A image of a computer hard drive.
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Tape Recovery

In 1928 Fritz Pfleumer was granted a patent in Germany for the application of magnetic powders to a strip of paper or film; 'tape-recording' was born. Prior to this steel wire was used which was wound around a spool in a manner similar to how tapes work today; tape has been used as a medium for the storage of data since the 1930’s.


Tapes are available in a variety of formats including:


  • 8 Track Tape
  • 1/2” Open Reel
  • Linear Tape Open Ultrium (LTO)
  • Digital Data Storage (DDS)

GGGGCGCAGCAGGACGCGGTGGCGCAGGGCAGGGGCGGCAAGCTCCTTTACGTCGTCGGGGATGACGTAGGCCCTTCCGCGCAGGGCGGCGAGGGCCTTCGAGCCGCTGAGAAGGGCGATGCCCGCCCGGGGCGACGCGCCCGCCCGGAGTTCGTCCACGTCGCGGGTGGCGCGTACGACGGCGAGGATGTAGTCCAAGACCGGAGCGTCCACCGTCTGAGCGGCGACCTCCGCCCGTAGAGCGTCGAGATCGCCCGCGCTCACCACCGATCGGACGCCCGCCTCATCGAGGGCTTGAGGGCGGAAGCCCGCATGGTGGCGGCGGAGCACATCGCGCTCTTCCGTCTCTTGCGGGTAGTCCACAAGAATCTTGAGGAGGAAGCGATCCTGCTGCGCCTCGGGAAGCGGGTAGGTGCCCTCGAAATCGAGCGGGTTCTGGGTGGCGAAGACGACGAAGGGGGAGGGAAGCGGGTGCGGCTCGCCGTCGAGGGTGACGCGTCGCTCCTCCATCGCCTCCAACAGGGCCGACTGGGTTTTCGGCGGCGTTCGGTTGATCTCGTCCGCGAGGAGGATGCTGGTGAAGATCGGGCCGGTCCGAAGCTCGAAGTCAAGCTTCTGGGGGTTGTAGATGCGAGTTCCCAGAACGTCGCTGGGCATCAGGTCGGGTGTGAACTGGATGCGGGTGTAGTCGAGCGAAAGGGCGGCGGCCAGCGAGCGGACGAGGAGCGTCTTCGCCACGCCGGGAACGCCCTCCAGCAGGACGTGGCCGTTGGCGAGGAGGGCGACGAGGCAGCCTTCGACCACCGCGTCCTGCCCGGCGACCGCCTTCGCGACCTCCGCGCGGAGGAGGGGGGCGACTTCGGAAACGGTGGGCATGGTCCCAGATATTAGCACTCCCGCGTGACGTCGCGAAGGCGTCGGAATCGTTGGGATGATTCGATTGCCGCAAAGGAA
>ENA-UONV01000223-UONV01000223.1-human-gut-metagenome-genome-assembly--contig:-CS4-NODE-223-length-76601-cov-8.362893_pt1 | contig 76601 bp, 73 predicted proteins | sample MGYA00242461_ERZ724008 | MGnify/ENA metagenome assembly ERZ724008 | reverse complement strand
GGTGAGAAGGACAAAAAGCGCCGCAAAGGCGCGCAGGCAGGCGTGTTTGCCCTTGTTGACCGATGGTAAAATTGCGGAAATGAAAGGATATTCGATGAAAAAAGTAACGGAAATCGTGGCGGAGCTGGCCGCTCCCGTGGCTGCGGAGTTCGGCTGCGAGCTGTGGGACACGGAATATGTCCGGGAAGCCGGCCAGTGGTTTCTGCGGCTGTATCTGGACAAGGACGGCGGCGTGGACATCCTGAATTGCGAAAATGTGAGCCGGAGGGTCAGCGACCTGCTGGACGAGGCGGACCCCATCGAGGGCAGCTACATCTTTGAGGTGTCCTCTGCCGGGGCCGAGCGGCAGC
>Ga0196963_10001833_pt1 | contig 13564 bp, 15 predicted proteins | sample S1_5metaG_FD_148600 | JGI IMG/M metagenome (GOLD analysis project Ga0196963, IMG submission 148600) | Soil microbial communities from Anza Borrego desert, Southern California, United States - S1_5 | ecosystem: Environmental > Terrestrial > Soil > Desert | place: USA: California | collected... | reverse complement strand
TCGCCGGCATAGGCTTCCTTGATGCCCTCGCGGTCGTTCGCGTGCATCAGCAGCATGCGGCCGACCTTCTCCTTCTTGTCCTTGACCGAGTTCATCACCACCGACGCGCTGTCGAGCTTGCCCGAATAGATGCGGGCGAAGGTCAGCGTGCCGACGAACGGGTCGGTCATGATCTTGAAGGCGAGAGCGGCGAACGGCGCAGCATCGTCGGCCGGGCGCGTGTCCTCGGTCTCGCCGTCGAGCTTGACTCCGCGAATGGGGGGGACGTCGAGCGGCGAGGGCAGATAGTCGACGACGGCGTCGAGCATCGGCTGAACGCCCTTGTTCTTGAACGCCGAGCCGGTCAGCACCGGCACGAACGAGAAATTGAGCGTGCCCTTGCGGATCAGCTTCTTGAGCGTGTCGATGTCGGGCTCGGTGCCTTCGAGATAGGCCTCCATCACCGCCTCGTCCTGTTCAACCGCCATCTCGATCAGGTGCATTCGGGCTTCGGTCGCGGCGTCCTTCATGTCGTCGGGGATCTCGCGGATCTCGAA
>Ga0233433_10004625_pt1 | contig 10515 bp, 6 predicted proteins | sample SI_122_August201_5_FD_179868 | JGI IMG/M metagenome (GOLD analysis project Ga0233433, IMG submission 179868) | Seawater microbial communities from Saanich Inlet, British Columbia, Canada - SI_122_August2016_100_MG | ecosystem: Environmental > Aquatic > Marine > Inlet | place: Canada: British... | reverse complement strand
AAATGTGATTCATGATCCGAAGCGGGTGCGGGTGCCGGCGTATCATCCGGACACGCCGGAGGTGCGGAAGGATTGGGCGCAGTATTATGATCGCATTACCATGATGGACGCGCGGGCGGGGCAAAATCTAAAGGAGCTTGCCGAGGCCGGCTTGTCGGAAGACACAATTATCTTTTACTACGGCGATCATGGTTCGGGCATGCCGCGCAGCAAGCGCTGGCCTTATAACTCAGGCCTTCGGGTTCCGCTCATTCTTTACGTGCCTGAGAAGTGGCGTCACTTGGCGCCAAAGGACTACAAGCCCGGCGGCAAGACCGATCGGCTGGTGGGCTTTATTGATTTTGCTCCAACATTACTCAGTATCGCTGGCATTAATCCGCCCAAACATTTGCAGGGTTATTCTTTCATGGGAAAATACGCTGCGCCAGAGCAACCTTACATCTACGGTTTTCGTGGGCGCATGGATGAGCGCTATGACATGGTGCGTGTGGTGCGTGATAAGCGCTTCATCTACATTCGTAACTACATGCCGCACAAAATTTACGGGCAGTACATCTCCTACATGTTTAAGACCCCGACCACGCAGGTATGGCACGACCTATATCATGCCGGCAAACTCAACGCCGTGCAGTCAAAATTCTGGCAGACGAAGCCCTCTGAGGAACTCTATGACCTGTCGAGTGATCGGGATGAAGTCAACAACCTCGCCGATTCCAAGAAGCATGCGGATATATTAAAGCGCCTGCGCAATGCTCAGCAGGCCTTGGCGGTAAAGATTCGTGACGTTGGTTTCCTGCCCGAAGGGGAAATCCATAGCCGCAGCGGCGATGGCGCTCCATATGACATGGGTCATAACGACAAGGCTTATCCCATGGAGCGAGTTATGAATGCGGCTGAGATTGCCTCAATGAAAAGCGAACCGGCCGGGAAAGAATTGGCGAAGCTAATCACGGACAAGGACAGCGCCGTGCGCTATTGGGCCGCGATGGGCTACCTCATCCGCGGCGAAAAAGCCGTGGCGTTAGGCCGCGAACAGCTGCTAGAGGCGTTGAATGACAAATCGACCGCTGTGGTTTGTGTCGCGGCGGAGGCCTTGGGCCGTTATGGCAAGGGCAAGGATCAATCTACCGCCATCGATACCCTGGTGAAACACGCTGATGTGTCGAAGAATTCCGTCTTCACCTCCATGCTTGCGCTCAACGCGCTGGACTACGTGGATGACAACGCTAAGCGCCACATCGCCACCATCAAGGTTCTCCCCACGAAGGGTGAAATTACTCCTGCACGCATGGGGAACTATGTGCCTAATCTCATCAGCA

• Digital Audio Tape (DAT)
  • Travan
  • Quarter Inch Cartridge (QIC)
  • Digital Linear Tape (DLT)
  • Super Advanced Intelligent Tape (SAIT)
  • Commodore Datasette


Data can be recorded to tape in three main ways:


  • Helical- so called because the shape is one half of one coil of a helix (similar to the method used by a VHS video recorder)
  • Linear – straight lines of data recorded down the tape; and
  • Serpentine - Straight lines of data down and back up the tape.


The data capacities for tapes range from about 1 MB to 5 TB and tape is still a popular format for the storage of data, particularly backups or archives, due to its comparatively low cost, encryption support and robustness.  Tape backup formats include: TAR; cpio; MTF; Arcserve; NetBackUp; NetVault; DantzRetrospect; Dump & Restore; QIC; Onstream and Time Machine.


The most common types of tape failure are input / output errors and mechanical failure.  We can successfully recover data from failed or failing tapes.